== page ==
Lanken describes that after failing to find fame on the London stage, Mar traveled with his wife, son and daughter to Canada where he purportedly participated in Sir Henry Irving's last company tour of North America in 1904. Eventually, Mar purchased a farm on the 7th Concession of Charlottenburg and worked in the Munroes Mills area, where he received much more praise for his solo performances rather than the quality of his work among the farm hands there. Aside from acting, Mar developed an excellent local reputation for his singing talents with his habit of singing in his back yard after his farm work had been completed in the evenings. He soon became a highly sought after act as an actor, singer and poet at every concert and neighborhood social in the Munroes Mills area. Mar brought his act back to Britain following the outbreak of WW1 when he was drafted into a concert group that performed Red Cross concerts for troops in England. Upon his return to the Munroes Mills area in 1918, he continued to perform there and in the Williamstown area until his passing soon after. Rupert Mar was long thereafter remembered at Munroes Mills for contributing to Glengarry County's legacy as a center of local music and entertainment.  

We look forward to welcoming A Company of Fools and all local Shakespeare fans to the Glengarry Pioneer Museum for the performance of Hamlet that is fast approaching on July, 27th at 7:00 pm. Drinks and deserts will be available onsite, or a boxed picnic by reservation. We hope to see you soon!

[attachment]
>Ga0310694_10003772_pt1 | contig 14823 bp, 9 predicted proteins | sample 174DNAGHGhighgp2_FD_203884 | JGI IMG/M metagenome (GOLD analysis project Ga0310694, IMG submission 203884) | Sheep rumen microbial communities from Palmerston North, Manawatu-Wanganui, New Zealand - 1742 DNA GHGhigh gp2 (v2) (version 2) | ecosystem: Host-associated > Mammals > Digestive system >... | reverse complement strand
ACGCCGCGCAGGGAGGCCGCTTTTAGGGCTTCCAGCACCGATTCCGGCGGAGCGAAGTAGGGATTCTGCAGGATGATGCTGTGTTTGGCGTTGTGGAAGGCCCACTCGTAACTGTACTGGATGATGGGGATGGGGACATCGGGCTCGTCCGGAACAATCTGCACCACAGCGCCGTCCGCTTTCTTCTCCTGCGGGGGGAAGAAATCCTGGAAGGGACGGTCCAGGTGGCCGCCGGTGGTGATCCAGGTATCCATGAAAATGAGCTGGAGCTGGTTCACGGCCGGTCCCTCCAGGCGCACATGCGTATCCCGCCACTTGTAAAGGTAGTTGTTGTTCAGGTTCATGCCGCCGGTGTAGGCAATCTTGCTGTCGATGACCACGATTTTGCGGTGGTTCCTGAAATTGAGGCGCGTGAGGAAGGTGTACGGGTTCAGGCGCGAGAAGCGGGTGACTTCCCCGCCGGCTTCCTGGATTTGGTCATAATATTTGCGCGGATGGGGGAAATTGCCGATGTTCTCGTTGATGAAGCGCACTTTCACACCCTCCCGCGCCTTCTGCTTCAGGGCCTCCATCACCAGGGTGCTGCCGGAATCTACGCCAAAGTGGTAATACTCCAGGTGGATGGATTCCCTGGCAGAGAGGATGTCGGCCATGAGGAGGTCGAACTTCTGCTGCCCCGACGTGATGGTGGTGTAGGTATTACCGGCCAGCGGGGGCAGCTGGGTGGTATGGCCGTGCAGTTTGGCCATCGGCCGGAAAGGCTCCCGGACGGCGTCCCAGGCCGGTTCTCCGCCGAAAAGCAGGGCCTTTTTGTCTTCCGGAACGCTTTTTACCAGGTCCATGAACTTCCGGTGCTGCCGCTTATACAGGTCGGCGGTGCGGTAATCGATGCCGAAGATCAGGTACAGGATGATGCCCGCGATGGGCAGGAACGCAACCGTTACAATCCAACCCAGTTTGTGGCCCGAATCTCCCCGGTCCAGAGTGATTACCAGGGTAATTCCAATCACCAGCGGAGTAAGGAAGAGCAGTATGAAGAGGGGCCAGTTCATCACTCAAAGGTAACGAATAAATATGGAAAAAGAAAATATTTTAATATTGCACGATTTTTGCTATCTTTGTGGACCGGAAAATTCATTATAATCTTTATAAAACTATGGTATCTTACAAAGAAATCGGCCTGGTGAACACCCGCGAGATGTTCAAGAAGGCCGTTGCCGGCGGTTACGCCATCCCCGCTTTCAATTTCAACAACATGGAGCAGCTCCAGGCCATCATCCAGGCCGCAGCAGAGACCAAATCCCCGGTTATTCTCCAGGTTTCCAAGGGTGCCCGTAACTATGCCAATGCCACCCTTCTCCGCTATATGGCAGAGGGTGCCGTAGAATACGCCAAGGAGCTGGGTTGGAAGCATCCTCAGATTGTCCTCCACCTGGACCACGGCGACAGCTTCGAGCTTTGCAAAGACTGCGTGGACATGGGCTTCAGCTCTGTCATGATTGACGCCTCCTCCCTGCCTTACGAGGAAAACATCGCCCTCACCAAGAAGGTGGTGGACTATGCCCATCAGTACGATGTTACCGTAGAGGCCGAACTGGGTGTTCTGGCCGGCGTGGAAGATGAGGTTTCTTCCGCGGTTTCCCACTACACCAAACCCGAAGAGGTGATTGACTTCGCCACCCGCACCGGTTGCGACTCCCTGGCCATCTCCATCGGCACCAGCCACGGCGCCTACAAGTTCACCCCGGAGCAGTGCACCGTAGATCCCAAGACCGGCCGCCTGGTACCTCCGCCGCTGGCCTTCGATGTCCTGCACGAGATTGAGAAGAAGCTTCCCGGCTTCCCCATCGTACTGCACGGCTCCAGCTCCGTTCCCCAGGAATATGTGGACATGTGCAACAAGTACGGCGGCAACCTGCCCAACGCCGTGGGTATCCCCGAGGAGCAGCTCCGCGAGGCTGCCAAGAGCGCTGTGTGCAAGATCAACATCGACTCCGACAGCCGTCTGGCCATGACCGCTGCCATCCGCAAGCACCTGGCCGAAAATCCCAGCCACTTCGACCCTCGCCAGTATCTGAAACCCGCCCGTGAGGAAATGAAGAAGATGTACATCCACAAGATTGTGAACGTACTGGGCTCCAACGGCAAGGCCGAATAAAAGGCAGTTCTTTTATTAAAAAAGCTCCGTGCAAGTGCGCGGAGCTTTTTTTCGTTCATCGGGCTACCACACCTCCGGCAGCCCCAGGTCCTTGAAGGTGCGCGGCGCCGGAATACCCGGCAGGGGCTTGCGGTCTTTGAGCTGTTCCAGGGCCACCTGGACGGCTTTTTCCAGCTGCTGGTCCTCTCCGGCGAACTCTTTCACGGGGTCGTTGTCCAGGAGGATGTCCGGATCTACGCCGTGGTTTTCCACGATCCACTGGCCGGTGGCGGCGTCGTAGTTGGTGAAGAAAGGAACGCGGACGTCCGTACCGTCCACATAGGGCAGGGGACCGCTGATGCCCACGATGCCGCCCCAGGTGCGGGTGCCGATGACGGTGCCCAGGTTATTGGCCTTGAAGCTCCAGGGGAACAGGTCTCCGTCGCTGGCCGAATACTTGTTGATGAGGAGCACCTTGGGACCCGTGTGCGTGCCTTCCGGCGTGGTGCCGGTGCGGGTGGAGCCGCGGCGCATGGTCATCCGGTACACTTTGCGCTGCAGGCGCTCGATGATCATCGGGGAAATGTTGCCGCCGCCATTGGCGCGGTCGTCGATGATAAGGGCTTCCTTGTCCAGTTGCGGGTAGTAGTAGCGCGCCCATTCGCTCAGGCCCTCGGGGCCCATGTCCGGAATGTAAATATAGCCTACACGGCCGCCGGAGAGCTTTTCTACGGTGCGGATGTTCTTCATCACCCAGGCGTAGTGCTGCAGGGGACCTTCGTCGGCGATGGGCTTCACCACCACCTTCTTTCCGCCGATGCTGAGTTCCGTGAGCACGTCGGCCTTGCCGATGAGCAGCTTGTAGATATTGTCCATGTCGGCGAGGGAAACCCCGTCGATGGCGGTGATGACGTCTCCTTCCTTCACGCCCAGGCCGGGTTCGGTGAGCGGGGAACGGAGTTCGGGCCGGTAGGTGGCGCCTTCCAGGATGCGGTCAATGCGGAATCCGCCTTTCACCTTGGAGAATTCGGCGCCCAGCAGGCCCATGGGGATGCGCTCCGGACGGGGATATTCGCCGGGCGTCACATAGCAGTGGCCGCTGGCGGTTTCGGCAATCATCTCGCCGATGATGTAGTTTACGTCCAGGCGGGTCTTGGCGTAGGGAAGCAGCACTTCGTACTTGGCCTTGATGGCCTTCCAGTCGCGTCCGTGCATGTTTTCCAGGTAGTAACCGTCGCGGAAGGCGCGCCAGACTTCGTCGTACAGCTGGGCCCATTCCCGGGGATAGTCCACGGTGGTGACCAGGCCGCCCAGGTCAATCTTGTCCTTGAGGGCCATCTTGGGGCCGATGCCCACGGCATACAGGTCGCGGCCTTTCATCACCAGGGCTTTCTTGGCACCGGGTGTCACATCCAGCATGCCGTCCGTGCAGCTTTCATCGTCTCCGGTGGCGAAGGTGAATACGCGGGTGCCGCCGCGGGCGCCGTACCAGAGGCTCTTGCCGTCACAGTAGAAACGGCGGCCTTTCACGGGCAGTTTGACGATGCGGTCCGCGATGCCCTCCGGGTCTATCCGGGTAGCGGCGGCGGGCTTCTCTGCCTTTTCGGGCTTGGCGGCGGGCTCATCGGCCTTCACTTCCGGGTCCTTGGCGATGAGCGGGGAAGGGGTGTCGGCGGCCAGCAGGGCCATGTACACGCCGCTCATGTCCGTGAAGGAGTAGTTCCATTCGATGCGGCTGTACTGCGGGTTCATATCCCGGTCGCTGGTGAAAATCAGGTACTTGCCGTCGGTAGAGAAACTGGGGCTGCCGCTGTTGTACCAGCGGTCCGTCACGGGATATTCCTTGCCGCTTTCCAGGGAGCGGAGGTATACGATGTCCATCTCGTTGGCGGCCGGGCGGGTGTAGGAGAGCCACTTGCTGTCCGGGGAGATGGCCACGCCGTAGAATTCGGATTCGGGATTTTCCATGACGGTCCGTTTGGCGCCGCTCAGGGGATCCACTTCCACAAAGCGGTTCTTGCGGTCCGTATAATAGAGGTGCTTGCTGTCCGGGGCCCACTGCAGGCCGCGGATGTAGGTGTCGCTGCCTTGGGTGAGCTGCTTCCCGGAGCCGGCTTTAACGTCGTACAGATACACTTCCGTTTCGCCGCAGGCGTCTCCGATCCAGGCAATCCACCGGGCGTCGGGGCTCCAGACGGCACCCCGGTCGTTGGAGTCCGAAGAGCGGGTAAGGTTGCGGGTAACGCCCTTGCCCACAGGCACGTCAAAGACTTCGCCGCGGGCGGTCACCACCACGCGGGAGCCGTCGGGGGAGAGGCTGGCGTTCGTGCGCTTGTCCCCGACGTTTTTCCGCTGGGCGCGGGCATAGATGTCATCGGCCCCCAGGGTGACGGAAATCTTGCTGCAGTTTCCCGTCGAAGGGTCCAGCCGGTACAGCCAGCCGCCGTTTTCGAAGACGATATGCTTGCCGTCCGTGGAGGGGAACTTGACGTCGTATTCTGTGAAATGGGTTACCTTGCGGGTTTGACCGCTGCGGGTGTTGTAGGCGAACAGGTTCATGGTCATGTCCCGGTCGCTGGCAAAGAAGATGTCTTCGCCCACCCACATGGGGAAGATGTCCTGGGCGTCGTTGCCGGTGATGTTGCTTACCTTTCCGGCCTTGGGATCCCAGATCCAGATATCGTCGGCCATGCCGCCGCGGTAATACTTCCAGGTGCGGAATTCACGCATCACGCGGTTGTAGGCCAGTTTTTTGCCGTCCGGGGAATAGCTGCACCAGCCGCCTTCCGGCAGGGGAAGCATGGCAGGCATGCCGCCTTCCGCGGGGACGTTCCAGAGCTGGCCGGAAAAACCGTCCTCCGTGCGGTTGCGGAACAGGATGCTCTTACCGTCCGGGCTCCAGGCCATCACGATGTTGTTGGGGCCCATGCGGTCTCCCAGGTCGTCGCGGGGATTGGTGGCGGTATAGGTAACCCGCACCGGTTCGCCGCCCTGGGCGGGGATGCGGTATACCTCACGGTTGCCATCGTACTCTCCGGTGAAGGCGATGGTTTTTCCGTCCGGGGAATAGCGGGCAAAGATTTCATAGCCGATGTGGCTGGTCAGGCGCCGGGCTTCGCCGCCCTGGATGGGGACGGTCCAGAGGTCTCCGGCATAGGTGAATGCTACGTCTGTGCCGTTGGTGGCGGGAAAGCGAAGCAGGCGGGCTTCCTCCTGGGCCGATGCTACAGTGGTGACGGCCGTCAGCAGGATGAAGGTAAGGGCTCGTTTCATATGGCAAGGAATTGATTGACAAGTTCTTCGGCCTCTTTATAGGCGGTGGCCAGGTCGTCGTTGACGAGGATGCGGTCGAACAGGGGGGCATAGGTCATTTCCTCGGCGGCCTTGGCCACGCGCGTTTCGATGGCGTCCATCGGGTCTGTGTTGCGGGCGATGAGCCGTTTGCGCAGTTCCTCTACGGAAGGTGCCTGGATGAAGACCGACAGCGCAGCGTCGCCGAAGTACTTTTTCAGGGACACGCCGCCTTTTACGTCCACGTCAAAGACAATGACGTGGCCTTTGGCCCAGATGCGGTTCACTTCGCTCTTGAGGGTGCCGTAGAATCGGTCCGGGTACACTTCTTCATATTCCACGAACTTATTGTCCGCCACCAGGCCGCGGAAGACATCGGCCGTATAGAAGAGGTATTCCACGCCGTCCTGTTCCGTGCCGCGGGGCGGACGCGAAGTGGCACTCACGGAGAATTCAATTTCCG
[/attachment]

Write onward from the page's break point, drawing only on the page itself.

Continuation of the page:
Thursday 6 July 2023

Summer Blooms of the Glengarry Pioneer Museum's Heritage Gardens

Photo of the St. Andrew’s Cross Garden, July 2023.

Patrons who have recently paid a visit to the Glengarry Pioneer Museum over the past few weeks may have spotted two brand-new additions to the museum’s grounds. Thanks to the fundraising efforts of the Maxville Horticultural Society, leadership of Glengarry Pioneer Museum volunteer and gardener, Allison Hall, and a handful of others, one new interpretive garden signs and one reprinted garden sign have been installed at two of the museum’s Heritage Gardens. These signs will introduce visitors to the flowers and many different medicinal and culinary plants and herbs that grow in the Rose Garden, located south of the Loyal Orange Lodge, and the St. Andrew’s Cross Garden, located north of the Star Inn near the Dunvegan village crossroads.

This photo of the Star Inn depicts the current location of the St. Andrew’s Cross Garden as it would have appeared in the late 1980s. Object ID: 2011-000-071.